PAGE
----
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Structured Exception Handling in Windows CE (Windows CE 5.0)

Windows CE 5.0
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When a fault occurs in thread processing, the OS raises an exception. The normal flow of control in the current thread is interrupted, the context is saved, and control is transferred to the exception-handling support code.

This support code marshals the exception information and then enters a section of the support code called the exception dispatcher. The exception dispatcher searches for exception handlers and invokes them in the proper sequence.

When the dispatcher invokes an exception handler, it calls the handler as a procedure with arguments that describe the following:

  • The nature of the exception
  • The environment that the exception was raised in
  • The environment that the handler was established in

When the handler is called, the exception is said to be delivered to the handler.

The handler responds to the exception in several ways, including various combinations of the following:

  • Performs an action that affects the context of the thread (possibly correcting the circumstances that led to the exception being raised).
  • Modifies or augments the description of the exception.
  • Raises a nested exception, causing another exception to occur in the context of the exception handler or in a procedure called directly or indirectly by the handler.

When an exception handler finishes processing an exception, it must indicate this in one of the following ways:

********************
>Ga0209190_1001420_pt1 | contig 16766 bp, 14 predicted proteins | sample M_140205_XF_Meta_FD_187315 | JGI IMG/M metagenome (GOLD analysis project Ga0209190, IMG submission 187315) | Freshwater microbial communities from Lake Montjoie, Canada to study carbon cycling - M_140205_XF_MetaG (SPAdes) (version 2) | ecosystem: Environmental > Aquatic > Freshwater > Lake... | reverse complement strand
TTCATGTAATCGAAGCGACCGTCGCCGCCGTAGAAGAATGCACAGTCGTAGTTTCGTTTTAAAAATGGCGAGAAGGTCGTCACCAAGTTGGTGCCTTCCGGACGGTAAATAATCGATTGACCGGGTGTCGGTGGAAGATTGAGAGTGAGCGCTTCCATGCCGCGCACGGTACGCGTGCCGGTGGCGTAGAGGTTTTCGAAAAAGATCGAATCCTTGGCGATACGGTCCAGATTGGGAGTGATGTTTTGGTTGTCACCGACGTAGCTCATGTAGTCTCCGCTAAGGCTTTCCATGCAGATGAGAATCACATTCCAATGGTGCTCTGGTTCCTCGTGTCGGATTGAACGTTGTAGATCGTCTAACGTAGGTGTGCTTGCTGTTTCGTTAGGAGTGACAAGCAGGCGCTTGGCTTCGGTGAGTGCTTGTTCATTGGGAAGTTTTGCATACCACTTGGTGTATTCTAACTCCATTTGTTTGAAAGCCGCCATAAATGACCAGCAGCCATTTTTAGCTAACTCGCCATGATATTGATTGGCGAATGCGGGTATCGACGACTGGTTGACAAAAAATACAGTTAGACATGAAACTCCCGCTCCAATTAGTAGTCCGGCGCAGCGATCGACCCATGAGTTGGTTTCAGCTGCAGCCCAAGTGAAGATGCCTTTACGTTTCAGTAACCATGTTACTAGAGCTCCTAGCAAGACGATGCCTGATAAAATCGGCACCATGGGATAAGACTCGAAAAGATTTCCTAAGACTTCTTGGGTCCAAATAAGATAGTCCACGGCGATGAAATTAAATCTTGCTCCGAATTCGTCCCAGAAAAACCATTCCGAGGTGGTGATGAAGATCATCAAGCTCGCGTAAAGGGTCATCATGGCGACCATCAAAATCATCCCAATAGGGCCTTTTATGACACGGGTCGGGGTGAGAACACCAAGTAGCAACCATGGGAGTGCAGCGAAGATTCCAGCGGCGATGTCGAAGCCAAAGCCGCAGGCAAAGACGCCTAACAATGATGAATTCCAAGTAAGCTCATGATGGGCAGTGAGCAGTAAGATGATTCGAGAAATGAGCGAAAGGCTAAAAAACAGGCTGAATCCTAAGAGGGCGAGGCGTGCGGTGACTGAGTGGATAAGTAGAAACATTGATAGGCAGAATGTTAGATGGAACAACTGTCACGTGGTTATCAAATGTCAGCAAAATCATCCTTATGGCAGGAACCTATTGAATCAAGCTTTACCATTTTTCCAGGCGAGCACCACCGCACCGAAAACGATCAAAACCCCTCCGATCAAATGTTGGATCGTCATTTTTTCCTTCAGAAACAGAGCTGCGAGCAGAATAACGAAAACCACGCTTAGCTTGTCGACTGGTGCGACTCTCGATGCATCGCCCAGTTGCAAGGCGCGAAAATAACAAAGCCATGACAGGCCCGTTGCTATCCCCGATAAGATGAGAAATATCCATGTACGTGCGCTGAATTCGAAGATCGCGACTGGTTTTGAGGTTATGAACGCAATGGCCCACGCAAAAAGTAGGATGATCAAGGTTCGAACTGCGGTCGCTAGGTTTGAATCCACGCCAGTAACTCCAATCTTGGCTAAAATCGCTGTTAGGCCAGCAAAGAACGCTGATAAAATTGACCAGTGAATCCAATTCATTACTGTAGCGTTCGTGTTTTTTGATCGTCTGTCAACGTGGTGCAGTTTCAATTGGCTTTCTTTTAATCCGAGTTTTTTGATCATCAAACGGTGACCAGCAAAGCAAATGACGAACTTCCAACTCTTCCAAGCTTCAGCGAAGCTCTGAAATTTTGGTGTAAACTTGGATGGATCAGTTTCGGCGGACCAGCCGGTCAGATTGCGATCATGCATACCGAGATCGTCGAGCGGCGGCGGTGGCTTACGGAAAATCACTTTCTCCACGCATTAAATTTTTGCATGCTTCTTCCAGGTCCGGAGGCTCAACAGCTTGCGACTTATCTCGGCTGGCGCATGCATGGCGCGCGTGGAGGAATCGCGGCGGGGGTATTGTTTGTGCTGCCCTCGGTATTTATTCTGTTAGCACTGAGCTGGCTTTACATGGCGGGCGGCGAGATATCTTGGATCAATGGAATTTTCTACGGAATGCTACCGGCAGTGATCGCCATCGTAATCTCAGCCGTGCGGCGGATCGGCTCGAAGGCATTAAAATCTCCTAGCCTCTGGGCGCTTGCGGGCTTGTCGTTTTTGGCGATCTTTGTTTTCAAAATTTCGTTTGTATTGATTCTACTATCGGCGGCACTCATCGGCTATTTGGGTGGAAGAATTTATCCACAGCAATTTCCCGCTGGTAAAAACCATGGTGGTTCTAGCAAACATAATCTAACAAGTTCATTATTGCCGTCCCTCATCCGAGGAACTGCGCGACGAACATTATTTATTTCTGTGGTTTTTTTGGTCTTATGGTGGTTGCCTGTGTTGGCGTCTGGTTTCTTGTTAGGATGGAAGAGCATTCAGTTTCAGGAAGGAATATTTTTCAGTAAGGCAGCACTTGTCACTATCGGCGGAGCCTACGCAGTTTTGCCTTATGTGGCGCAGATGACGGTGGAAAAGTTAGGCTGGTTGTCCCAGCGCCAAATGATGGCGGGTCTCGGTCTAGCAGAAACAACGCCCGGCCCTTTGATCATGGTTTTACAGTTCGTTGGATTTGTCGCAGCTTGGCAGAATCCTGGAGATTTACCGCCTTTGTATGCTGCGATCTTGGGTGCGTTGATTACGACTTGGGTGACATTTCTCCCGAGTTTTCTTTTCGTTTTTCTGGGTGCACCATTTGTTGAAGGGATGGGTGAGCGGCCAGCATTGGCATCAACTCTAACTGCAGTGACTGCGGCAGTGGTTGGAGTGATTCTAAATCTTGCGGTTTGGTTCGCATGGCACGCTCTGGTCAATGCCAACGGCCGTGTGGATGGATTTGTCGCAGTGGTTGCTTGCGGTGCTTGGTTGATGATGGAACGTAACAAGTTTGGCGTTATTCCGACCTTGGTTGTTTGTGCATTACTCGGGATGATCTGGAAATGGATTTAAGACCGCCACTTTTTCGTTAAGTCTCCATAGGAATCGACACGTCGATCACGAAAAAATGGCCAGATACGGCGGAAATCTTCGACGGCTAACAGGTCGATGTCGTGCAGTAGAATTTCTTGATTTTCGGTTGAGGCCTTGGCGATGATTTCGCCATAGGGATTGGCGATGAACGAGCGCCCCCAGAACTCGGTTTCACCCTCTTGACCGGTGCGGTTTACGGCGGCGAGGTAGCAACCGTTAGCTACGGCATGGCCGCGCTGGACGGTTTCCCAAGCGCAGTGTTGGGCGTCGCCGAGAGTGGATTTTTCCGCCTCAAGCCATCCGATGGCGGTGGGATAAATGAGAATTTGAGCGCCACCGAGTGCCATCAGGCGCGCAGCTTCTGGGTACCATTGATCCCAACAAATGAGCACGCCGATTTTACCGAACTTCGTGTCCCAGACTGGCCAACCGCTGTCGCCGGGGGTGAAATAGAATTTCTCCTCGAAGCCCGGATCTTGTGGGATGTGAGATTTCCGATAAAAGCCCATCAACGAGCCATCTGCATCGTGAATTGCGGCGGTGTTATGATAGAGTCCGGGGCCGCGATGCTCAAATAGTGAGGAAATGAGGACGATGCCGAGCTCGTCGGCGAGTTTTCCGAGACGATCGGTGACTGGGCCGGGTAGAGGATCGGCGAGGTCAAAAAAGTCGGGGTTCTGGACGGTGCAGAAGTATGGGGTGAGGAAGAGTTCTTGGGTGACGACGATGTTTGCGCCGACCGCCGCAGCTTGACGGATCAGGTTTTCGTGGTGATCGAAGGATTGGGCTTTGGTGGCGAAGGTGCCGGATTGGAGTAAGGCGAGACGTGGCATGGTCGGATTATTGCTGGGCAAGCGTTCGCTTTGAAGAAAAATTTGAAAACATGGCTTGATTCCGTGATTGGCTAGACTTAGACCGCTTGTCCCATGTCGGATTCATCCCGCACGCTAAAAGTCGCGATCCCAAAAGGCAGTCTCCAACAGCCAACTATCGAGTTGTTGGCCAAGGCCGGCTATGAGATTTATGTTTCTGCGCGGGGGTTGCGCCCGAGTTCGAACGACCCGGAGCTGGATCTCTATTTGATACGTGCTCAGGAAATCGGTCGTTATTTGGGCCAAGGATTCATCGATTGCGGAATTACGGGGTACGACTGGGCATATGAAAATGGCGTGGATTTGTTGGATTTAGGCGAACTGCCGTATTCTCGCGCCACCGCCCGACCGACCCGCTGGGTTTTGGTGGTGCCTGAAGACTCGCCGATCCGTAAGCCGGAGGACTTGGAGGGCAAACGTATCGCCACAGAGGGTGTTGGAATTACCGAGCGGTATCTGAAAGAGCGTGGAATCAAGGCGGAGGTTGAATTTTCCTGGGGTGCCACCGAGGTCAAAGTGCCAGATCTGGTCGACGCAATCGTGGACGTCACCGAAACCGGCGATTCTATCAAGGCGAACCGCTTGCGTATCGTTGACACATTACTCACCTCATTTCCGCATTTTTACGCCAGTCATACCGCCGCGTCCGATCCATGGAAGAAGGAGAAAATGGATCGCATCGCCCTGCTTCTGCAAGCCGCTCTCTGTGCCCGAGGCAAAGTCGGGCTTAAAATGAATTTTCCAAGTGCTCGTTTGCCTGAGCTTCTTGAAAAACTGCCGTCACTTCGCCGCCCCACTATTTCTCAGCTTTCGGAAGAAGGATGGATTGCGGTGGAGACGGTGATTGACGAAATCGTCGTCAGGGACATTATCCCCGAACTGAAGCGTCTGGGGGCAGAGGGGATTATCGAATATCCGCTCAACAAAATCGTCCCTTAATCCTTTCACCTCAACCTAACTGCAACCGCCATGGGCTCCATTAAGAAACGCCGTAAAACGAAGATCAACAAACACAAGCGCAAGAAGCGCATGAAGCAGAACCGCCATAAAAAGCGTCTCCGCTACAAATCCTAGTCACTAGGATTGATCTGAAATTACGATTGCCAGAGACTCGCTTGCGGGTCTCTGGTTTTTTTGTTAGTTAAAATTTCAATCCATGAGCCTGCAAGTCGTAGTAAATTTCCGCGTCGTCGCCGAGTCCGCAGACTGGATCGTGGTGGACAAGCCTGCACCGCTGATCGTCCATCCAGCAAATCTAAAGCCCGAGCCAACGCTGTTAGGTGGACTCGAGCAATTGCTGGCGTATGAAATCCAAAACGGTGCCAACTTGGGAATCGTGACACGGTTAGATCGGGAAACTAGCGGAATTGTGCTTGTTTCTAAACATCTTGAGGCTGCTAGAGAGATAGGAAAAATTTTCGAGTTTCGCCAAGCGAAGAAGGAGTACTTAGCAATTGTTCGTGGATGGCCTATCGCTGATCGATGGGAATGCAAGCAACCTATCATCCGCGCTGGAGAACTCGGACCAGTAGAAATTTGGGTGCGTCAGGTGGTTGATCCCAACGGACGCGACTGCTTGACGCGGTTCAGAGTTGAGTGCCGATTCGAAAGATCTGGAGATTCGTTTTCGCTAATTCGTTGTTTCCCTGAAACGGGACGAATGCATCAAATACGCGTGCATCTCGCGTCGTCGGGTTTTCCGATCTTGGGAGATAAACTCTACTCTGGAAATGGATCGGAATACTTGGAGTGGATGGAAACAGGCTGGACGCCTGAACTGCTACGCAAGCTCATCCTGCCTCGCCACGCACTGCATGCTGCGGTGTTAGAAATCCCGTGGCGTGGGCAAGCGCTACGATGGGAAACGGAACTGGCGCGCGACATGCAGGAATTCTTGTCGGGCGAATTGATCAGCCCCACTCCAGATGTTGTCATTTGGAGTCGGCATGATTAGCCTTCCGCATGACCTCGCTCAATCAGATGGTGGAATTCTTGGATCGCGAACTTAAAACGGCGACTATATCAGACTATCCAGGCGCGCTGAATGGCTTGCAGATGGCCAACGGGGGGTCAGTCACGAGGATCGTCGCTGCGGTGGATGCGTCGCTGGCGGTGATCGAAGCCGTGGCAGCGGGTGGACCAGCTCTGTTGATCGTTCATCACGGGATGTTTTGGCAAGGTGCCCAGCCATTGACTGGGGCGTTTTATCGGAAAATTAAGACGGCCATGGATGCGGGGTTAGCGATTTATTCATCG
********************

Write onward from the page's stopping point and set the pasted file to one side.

• By indicating that the exception-handling support code should re-raise the exception and resume the search for another handler.
  • By indicating that the exception-handling support code should continue execution of the interrupted thread at the location indicated by the saved exception program counter.
  • By unwinding, which causes the exception-handling support code to resume execution of the thread at a point different than the point at which it was interrupted
  • By terminating execution of the thread.

All exceptions are handled with the same interfaces, data structures, and algorithms. That is, there is unified exception handling for all kinds of exceptions, regardless of their origination.

Each exception has an exception value that identifies the exception, such as subscript range violation, or memory access control violation.

Exceptions can also have one or more exception qualifiers associated with them, such as the name of an array and the subscript that was out of range, or an address associated with a memory access control violation.

See Also

Differences Between RISC and x86 Exception Handling | SEH in x86 Environments | SEH in RISC Environments


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